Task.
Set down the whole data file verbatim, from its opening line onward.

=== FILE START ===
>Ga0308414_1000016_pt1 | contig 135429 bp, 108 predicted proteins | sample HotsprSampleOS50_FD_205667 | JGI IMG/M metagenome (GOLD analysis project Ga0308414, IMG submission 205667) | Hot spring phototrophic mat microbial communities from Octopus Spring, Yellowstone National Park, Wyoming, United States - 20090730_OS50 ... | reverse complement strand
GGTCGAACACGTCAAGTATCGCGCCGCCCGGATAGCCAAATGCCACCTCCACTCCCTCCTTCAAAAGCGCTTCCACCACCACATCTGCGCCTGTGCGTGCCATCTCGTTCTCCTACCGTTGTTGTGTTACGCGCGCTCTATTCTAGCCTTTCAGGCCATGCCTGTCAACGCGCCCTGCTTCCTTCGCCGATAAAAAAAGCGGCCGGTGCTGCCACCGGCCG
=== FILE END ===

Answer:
>Ga0308414_1000016_pt1 | contig 135429 bp, 108 predicted proteins | sample HotsprSampleOS50_FD_205667 | JGI IMG/M metagenome (GOLD analysis project Ga0308414, IMG submission 205667) | Hot spring phototrophic mat microbial communities from Octopus Spring, Yellowstone National Park, Wyoming, United States - 20090730_OS50 ... | reverse complement strand
GGTCGAACACGTCAAGTATCGCGCCGCCCGGATAGCCAAATGCCACCTCCACTCCCTCCTTCAAAAGCGCTTCCACCACCACATCTGCGCCTGTGCGTGCCATCTCGTTCTCCTACCGTTGTTGTGTTACGCGCGCTCTATTCTAGCCTTTCAGGCCATGCCTGTCAACGCGCCCTGCTTCCTTCGCCGATAAAAAAAGCGGCCGGTGCTGCCACCGGCCG